We continue our journey through sloppy seas and across rough swells to the uninhabited wilderness of “The Children,” of the Family Isles to the East, a short 15 min ride away. Camping is only allowed on the southern side of “The Twins,” Wheeler and Coombe Islands. We’ve booked the least fancy of the two.
The only luxury on Coombe Island is a picnic table underneath windblown, cyclone damaged trees that provide unreliable shade. The nearest decomposting toilet is on Wheeler Island across a bay of shimmering water. And that’s how we like it. Once you book the one and only campsite on Coombe Island, whether it’s for one, two or eight campers, you’ve booked the entire island. It does not get any better than this.
It doesn’t take long to fall into the island’s rhythm of sunrise, two hours of morning shade on our south facing beach, followed by many hours of blinding light, when the strip of coral beach gets bleached by the merciless sun burning like a fluro light. Morning swells are followed by calm afternoons and soft evening lights. At night a not-quite-full moon illuminates the beach like floodlights on a soccer field. It’s the kind of paradise Noel Woods found when he first came to Bedarra 80 years ago. A pristine wilderness where personal problems fade as nature’s natural rhythm takes over.
With no one around I shed all inhibitions and sing and play the ukulele like a reborn rockstar. I also try my hand at fishing, trolling a line around “The Triplets” just behind Coombe Island. The picture perfect palm-fringed beaches of Bowden, Hudson and Smith are popular with day trippers, there are people snorkelling, rock-hoping and fishing. I soon realise that fishing will not become one of my favourite past times. I lack patience and skill and end up doing yoga poses holding a fishing line. It goes without saying, I do not bag the catch of the day.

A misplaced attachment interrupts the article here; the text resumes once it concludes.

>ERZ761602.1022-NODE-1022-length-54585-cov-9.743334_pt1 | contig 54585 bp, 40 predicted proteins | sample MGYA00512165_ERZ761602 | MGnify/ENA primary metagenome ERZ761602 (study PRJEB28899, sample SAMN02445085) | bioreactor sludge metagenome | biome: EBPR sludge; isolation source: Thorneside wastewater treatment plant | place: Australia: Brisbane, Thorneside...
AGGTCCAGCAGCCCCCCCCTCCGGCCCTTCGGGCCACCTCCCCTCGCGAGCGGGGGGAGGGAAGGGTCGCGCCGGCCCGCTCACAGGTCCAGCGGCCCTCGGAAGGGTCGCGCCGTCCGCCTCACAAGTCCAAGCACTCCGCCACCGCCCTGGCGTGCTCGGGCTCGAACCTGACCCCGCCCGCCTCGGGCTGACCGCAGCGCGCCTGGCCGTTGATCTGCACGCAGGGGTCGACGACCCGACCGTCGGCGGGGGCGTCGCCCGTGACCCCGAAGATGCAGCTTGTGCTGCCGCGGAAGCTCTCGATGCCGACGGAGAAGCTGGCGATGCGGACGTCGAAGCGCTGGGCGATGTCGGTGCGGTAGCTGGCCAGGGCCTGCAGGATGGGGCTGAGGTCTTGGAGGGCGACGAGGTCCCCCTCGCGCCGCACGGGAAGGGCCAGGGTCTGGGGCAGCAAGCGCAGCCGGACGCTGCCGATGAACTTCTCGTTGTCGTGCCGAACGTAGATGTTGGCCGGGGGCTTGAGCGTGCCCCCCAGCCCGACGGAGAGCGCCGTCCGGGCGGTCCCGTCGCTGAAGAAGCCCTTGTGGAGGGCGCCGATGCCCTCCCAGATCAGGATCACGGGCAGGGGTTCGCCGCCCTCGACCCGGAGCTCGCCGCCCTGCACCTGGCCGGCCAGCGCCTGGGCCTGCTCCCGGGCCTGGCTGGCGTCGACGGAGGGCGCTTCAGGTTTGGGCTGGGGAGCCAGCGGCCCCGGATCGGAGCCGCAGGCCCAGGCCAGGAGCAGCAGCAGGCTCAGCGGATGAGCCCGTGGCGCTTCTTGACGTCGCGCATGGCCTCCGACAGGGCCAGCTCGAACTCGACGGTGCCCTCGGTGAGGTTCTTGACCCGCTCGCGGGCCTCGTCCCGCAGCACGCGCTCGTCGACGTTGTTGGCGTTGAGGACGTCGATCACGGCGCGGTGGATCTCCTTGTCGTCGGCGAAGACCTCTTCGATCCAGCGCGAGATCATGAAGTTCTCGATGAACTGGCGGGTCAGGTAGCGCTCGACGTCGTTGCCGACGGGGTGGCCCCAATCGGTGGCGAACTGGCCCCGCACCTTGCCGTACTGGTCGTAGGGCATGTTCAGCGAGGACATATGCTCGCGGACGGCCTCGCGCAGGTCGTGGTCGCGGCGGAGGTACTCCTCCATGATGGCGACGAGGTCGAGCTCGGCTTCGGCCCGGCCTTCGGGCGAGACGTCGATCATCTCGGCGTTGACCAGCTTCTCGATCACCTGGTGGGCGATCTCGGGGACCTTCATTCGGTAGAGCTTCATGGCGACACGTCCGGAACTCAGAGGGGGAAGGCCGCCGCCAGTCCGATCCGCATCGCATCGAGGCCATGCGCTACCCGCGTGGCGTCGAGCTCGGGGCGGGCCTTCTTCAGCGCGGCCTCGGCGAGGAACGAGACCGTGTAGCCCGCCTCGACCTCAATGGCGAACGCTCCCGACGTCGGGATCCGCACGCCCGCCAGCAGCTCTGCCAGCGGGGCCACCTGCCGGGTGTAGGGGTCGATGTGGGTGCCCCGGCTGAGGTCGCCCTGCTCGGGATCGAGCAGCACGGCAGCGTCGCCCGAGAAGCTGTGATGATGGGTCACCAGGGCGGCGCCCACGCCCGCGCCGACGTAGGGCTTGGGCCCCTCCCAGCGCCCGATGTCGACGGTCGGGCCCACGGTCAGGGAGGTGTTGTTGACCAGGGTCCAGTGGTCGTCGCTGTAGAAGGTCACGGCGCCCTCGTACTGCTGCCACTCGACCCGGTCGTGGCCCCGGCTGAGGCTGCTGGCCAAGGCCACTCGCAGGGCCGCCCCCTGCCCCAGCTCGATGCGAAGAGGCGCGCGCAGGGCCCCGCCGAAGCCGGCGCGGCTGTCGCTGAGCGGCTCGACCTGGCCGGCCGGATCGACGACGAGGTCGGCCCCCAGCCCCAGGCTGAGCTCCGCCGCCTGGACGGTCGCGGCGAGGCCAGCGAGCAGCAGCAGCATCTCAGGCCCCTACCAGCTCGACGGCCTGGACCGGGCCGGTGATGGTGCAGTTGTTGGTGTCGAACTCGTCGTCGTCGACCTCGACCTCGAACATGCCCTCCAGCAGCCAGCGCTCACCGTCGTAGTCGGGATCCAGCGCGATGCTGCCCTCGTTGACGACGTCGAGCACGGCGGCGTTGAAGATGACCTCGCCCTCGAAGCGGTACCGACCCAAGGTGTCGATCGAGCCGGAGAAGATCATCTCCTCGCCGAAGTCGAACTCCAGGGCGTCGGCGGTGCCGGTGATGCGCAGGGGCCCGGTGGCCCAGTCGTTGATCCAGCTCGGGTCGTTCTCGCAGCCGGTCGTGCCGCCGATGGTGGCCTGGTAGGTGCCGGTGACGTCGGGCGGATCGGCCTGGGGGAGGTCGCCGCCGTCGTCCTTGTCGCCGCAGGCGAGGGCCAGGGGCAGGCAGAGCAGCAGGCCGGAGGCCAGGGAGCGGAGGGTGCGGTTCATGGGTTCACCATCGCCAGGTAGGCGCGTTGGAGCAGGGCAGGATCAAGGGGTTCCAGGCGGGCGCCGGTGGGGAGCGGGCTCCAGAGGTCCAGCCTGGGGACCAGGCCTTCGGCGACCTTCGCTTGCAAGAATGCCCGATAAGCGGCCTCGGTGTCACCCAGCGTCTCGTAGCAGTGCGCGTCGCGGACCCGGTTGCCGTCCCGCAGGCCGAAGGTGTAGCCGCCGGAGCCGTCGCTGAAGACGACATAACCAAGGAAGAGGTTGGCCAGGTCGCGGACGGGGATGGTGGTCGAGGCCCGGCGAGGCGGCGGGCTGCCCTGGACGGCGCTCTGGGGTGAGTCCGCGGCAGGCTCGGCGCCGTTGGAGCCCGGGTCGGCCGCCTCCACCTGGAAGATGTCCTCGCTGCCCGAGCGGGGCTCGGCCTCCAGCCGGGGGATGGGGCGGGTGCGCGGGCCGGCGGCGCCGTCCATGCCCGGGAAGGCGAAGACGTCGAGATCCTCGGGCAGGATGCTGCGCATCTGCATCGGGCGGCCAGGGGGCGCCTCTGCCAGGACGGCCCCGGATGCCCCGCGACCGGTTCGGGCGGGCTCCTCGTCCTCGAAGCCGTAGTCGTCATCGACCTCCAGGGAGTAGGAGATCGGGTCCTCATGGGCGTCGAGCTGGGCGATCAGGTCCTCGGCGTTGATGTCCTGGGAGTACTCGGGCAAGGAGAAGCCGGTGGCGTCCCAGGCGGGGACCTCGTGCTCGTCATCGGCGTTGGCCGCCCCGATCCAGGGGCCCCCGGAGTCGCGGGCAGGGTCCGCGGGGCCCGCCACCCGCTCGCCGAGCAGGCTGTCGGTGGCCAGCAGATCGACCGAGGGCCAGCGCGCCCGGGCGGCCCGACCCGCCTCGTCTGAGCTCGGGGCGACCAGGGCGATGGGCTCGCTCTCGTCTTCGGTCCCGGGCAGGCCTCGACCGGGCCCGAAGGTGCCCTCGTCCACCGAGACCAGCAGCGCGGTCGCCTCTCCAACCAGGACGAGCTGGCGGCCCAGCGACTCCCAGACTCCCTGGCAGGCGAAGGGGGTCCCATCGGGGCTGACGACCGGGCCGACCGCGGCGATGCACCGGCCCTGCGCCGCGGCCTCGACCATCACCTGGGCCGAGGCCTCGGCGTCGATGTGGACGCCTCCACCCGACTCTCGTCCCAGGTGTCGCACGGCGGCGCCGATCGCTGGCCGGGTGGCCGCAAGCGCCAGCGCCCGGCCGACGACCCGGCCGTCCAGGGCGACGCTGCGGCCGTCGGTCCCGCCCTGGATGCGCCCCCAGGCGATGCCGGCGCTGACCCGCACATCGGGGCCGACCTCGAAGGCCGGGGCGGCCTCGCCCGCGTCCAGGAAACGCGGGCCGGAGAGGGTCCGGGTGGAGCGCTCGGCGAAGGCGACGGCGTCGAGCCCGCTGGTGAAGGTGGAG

On our last morning we finally find out how the rich and famous do tropical paradise. The Bedarra Resort dinghy drops off a couple who have come to claim their ‘lunch on a remote island experience.’ It’s included in their accommodation package. They stagger along the beach disoriented under the blinding light. “I could get to that secluded beach on my own, but not with this,” the man says pointing an esky towards a cliff face of vertical layers of rock.
“You can have our spot” shouts Captain Nigel as if we owned the island. For two days it really felt like we did. But it’s time to leave. The horizon has become lumpy and the Captain orders an early departure. We pack up quickly and cede our spot in paradise to a couple who’ve paid an astronomical sum for the privilege of spreading their picnic blanket in our patch of shade. “Are there any toilets here?” the wife asks. The closest one is over there. I point to Wheeler Island across the water. She smiles. As we pull away from the island, leaving the couple without an escape vessel, I know that they too will have an unforgettable time on their very own private island for the day.
Skippering past Bedarra Island on our way home, I kick myself for not insisting we swap our patch of shade for theirs. How nice it would be now to spread our picnic blanket by the couple’s private infinity pool.
How would you prefer to experience paradise? In a mozzie dome under the stars or in a $1000 a night private villa?
- Australia is famous for its well kept, plentiful National Park campsites. You can pre-book a campsite online or over the phone following this link: http://www.nprsr.qld.gov.au/parks/index.php
- Read the website carefully and make sure you bring the recommended essentials, including water. Some of these campsites are pretty remote, which makes them so special.
- And please remember: Take nothing but memories, leave nothing but footprints!